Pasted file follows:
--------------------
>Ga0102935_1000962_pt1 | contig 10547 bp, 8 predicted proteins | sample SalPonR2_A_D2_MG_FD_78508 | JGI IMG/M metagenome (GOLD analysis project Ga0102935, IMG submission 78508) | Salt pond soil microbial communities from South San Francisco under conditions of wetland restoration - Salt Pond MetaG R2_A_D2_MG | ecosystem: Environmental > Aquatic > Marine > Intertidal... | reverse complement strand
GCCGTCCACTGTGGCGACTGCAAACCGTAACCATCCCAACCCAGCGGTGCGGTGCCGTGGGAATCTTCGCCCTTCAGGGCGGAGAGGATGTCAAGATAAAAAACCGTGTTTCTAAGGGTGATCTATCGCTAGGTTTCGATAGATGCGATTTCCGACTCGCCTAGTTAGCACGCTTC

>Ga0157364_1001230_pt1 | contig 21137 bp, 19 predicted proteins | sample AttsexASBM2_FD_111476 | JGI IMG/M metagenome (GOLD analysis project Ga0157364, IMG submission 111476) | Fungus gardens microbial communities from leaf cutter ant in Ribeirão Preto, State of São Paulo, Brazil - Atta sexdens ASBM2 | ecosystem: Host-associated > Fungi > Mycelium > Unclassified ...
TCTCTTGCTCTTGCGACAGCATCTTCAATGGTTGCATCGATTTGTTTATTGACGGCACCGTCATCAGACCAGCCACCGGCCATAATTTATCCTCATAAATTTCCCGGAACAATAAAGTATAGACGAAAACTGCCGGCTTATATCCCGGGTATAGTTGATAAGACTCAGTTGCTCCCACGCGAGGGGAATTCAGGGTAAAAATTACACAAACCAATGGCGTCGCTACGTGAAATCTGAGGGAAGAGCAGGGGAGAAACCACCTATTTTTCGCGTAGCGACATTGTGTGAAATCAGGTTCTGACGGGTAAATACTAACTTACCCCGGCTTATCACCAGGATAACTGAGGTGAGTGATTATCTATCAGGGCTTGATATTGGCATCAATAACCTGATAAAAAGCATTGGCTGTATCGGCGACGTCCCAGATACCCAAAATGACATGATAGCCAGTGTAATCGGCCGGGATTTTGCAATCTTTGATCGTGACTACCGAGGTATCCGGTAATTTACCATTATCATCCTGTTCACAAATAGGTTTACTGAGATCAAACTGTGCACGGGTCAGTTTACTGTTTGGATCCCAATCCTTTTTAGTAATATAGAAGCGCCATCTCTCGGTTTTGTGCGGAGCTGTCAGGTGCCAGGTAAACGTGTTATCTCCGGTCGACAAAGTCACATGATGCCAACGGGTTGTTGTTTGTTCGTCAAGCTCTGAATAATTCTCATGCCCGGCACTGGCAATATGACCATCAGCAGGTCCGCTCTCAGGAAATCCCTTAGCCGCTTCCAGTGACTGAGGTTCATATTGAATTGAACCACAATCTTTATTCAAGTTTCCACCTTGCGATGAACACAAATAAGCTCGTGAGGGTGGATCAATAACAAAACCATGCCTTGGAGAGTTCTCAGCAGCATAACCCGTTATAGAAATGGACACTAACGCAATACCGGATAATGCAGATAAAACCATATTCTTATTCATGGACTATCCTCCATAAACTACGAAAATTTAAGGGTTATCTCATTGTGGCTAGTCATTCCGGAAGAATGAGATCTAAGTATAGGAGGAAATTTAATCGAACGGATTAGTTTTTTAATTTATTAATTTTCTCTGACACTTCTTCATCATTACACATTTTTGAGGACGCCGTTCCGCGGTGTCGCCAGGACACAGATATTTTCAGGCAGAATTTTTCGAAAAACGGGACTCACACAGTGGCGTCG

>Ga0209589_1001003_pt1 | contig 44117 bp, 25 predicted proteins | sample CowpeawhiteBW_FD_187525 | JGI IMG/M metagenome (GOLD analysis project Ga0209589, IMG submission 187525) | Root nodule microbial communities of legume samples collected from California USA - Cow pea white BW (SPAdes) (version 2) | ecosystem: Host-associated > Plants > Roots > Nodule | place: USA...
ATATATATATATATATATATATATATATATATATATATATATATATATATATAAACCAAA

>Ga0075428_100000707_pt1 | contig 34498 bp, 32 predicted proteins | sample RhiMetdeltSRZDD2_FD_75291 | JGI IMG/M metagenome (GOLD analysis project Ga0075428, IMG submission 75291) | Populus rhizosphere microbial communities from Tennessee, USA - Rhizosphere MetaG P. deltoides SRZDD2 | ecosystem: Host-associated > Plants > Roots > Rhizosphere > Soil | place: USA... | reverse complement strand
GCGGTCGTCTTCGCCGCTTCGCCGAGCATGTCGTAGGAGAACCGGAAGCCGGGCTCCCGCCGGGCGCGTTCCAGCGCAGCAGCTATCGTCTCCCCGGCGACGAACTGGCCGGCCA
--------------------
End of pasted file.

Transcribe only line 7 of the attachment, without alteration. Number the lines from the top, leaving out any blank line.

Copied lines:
>Ga0075428_100000707_pt1 | contig 34498 bp, 32 predicted proteins | sample RhiMetdeltSRZDD2_FD_75291 | JGI IMG/M metagenome (GOLD analysis project Ga0075428, IMG submission 75291) | Populus rhizosphere microbial communities from Tennessee, USA - Rhizosphere MetaG P. deltoides SRZDD2 | ecosystem: Host-associated > Plants > Roots > Rhizosphere > Soil | place: USA... | reverse complement strand